What is mpox and how do you catch it?

grey placeholderReuters A young girl with mpox lesions on her arms and legs during an outbreak in DR Congo in 2022Reuters

Outbreaks in DR Congo have affected children as well as adults

How common is mpox?

Mpox disease is caused by the monkeypox virus, a member of the same family of viruses as smallpox, although it is much less severe.

The virus was originally transmitted from animals to humans, and is more common in countries close to tropical rainforests.

In these regions, there are thousands of cases and hundreds of deaths from the disease every year – with children under the age of 15 worst affected.

There are two main strains of the virus known to exist. The milder one caused a global outbreak in 2022 which spread to nearly 100 countries that do not usually see the virus.

The second, more deadly strain is endemic in central Africa – it is behind the new recently discovered strain in DR Congo.

The two types carry different risks of disease and mortality.

What are the symptoms?

grey placeholderGetty Images Mpox virus particles under a microscopeGetty Images

Mpox, or monkeypox, is spread through close contact with infected people

Initial symptoms include fever, headaches, swellings, back pain and aching muscles.

Once the fever breaks, a rash can develop, often beginning on the face then spreading to other parts of the body, most commonly the palms of the hands and soles of the feet.

The rash, which can be extremely itchy or painful, changes and goes through different stages before finally forming a scab, which later falls off. The lesions can cause scarring.

The infection usually clears up on its own and lasts between 14 and 21 days.

Serious cases can see lesions attack the whole of the body, and especially the mouth, eyes and genitals.

How is it spread?

Mpox spreads from person to person through close contact with someone who is infected – including through sex, skin-to-skin contact and talking or breathing close to another person.

The virus can enter the body through broken skin, the respiratory tract or through the eyes, nose or mouth.

It can also be spread through touching objects which have been contaminated by the virus, such as bedding, clothing and towels.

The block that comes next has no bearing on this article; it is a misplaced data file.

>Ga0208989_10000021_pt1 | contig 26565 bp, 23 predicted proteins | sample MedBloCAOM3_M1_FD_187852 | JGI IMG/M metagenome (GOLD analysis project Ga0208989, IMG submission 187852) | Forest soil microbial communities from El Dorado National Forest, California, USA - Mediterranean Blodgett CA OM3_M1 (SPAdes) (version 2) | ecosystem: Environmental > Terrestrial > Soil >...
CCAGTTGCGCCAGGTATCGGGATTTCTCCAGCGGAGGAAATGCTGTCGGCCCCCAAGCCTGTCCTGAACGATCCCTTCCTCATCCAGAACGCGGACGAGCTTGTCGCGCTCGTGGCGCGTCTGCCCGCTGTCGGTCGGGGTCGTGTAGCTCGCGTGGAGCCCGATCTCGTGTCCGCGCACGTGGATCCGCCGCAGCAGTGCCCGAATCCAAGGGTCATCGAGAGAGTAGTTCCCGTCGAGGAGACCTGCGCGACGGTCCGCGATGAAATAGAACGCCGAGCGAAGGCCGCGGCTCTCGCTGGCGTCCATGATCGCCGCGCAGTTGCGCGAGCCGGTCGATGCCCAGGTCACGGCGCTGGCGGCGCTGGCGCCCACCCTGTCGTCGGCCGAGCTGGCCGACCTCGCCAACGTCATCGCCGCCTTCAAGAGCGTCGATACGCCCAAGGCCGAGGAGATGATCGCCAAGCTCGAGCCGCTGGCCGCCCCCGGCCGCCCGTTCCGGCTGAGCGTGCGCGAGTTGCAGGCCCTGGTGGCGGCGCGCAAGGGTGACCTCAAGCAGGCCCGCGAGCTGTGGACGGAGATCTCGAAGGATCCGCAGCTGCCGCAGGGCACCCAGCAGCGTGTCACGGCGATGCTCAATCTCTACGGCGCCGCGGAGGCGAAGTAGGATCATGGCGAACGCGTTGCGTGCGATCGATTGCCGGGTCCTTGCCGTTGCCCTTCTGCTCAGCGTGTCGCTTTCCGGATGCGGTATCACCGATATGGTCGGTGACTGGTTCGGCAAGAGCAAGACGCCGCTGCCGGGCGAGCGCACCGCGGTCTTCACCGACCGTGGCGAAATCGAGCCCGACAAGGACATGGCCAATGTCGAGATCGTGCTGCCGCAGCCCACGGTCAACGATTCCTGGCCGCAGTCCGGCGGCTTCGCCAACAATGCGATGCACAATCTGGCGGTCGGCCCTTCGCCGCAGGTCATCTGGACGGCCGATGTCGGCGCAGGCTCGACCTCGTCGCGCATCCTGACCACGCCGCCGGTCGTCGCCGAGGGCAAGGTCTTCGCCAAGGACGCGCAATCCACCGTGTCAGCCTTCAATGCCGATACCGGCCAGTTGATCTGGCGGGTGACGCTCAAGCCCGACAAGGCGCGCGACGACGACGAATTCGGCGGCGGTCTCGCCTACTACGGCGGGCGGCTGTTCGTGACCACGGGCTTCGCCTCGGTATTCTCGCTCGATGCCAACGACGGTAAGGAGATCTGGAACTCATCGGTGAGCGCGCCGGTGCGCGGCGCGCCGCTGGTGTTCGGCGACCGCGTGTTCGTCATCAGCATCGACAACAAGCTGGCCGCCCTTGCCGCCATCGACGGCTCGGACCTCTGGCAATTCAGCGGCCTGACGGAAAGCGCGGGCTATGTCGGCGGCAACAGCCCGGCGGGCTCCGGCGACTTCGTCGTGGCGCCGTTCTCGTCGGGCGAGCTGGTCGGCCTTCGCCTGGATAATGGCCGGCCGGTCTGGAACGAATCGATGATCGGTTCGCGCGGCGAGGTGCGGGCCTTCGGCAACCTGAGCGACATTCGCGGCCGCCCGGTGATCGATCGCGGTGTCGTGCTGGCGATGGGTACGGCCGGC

Close contact with infected animals, such as monkeys, rats and squirrels, is another route.

During the global outbreak in 2022, the virus spread mostly through sexual contact.

The current DR Congo outbreak is being driven by sexual contact, but has also been found in other communities.

Who is most at risk?

grey placeholderGetty Images Someone holding a vial of vaccine against mpoxGetty Images

There are vaccines which protect against severe mpox

Most cases are often found in people who are sexually active and men who have sex with men. People with several partners or new sexual partners can be most at risk.

But anyone who has close contact with someone with symptoms can catch the virus, including health workers and family members.

Advice is to avoid close contact with anyone with mpox and clean your hands with soap and water if the virus is in your community.

Those who have mpox should isolate from others until all their lesions have disappeared.

Condoms should be used as a precaution when having sex for 12 weeks after recovery, the World Health Organization (WHO) says.

How can it be treated?

A therapy designed to treat smallpox can also be useful for treating mpox, but there is limited research on how effective it is.

Outbreaks of mpox can be controlled by preventing infections – the best way of doing that is with vaccines.

There are three vaccines that exist but only people at risk or who have been in close contact with an infected person are usually able to have it.

The WHO does not currently recommend vaccinating entire populations.

Further trials of vaccines against new mpox strains are needed to understand how much protection they provide.

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